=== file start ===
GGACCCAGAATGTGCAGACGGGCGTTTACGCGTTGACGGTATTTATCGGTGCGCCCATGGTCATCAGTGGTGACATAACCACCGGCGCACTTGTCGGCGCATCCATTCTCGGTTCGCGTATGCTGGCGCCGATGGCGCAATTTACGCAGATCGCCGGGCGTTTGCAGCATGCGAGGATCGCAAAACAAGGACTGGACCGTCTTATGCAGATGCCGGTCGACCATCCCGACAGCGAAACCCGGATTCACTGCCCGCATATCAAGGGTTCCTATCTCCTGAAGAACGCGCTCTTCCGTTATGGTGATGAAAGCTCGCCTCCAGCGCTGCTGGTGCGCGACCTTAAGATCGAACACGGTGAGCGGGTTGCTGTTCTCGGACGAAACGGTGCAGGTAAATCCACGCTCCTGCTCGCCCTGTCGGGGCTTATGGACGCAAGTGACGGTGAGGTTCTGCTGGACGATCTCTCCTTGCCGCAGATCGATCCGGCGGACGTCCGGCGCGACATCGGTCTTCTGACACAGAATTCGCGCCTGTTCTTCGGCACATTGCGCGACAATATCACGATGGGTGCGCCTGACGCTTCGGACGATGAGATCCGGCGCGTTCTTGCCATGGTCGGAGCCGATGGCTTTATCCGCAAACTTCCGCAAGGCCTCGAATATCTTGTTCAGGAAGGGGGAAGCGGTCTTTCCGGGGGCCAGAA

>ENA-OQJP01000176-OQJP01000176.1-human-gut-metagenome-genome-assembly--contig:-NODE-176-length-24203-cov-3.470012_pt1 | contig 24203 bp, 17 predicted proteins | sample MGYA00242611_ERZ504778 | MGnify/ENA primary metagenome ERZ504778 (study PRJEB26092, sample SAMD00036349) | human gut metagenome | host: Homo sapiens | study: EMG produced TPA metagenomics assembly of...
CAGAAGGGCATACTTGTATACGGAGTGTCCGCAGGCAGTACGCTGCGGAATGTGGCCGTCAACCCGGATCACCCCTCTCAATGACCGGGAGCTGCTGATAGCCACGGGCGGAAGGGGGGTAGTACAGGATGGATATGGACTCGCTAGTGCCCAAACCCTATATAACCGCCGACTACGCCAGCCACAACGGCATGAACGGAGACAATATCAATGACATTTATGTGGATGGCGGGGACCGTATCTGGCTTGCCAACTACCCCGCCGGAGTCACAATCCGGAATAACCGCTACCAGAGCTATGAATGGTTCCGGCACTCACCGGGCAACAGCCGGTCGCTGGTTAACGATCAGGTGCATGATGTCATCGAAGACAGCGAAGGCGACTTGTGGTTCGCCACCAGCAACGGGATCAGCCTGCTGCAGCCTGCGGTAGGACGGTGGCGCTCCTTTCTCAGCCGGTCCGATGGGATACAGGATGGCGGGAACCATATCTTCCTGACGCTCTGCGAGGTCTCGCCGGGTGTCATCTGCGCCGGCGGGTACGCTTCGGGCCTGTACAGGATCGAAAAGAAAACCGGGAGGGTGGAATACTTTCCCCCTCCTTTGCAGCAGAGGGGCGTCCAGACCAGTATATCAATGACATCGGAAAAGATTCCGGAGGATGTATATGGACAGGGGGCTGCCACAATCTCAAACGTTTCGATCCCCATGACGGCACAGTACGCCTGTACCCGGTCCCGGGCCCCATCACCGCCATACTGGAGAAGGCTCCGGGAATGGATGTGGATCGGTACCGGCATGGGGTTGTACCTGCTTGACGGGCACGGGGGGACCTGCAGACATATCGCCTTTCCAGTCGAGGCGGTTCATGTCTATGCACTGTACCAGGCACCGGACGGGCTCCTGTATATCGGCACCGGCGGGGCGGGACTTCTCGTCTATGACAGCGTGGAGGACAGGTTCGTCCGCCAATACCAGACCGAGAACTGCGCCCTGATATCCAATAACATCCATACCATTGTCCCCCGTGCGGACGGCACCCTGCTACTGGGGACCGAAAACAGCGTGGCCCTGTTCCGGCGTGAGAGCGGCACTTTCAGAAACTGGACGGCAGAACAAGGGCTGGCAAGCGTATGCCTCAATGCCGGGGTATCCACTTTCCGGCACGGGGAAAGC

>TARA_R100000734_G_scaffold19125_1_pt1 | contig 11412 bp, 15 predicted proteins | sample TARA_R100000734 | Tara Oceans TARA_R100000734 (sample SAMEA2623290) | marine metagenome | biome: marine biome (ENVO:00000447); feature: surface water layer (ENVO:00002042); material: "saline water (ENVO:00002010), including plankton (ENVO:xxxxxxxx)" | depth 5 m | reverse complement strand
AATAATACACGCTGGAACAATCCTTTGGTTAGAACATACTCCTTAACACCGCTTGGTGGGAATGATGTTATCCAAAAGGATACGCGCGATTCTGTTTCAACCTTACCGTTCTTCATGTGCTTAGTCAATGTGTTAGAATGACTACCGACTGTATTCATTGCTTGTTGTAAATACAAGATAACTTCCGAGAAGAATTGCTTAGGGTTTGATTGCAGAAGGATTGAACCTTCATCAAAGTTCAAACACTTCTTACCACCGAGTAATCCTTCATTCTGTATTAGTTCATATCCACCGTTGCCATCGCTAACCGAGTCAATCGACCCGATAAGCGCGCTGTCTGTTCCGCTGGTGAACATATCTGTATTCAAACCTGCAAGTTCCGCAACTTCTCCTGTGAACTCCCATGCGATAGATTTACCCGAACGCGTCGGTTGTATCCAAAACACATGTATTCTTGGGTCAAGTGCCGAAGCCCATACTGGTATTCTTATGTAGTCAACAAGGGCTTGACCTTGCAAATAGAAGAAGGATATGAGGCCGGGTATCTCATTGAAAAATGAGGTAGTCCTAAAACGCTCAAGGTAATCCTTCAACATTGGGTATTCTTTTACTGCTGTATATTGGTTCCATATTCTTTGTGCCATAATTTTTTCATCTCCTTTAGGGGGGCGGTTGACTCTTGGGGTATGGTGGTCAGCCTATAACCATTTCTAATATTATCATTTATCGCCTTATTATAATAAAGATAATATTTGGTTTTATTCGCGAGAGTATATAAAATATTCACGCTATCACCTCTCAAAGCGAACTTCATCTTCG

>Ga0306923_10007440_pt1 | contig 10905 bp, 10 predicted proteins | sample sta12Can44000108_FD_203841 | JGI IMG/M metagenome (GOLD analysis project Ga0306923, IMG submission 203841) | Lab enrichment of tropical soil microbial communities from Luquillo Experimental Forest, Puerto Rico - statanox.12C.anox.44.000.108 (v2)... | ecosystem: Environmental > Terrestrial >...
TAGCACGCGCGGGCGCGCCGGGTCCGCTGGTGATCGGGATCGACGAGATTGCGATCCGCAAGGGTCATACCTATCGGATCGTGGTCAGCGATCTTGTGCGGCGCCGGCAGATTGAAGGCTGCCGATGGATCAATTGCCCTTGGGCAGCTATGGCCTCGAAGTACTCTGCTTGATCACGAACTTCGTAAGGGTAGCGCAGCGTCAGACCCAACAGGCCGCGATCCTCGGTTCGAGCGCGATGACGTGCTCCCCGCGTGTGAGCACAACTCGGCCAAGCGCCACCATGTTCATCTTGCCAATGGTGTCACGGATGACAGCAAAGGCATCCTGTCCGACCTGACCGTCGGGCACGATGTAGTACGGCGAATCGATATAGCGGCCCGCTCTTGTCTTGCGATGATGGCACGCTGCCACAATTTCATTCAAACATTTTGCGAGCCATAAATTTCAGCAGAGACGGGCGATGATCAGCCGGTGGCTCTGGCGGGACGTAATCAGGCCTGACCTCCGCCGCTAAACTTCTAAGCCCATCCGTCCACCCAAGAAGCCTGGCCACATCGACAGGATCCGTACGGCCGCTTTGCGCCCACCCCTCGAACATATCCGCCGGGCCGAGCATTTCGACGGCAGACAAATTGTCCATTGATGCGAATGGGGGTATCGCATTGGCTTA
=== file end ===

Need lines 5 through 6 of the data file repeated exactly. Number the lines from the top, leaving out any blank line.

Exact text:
AATAATACACGCTGGAACAATCCTTTGGTTAGAACATACTCCTTAACACCGCTTGGTGGGAATGATGTTATCCAAAAGGATACGCGCGATTCTGTTTCAACCTTACCGTTCTTCATGTGCTTAGTCAATGTGTTAGAATGACTACCGACTGTATTCATTGCTTGTTGTAAATACAAGATAACTTCCGAGAAGAATTGCTTAGGGTTTGATTGCAGAAGGATTGAACCTTCATCAAAGTTCAAACACTTCTTACCACCGAGTAATCCTTCATTCTGTATTAGTTCATATCCACCGTTGCCATCGCTAACCGAGTCAATCGACCCGATAAGCGCGCTGTCTGTTCCGCTGGTGAACATATCTGTATTCAAACCTGCAAGTTCCGCAACTTCTCCTGTGAACTCCCATGCGATAGATTTACCCGAACGCGTCGGTTGTATCCAAAACACATGTATTCTTGGGTCAAGTGCCGAAGCCCATACTGGTATTCTTATGTAGTCAACAAGGGCTTGACCTTGCAAATAGAAGAAGGATATGAGGCCGGGTATCTCATTGAAAAATGAGGTAGTCCTAAAACGCTCAAGGTAATCCTTCAACATTGGGTATTCTTTTACTGCTGTATATTGGTTCCATATTCTTTGTGCCATAATTTTTTCATCTCCTTTAGGGGGGCGGTTGACTCTTGGGGTATGGTGGTCAGCCTATAACCATTTCTAATATTATCATTTATCGCCTTATTATAATAAAGATAATATTTGGTTTTATTCGCGAGAGTATATAAAATATTCACGCTATCACCTCTCAAAGCGAACTTCATCTTCG

>Ga0306923_10007440_pt1 | contig 10905 bp, 10 predicted proteins | sample sta12Can44000108_FD_203841 | JGI IMG/M metagenome (GOLD analysis project Ga0306923, IMG submission 203841) | Lab enrichment of tropical soil microbial communities from Luquillo Experimental Forest, Puerto Rico - statanox.12C.anox.44.000.108 (v2)... | ecosystem: Environmental > Terrestrial >...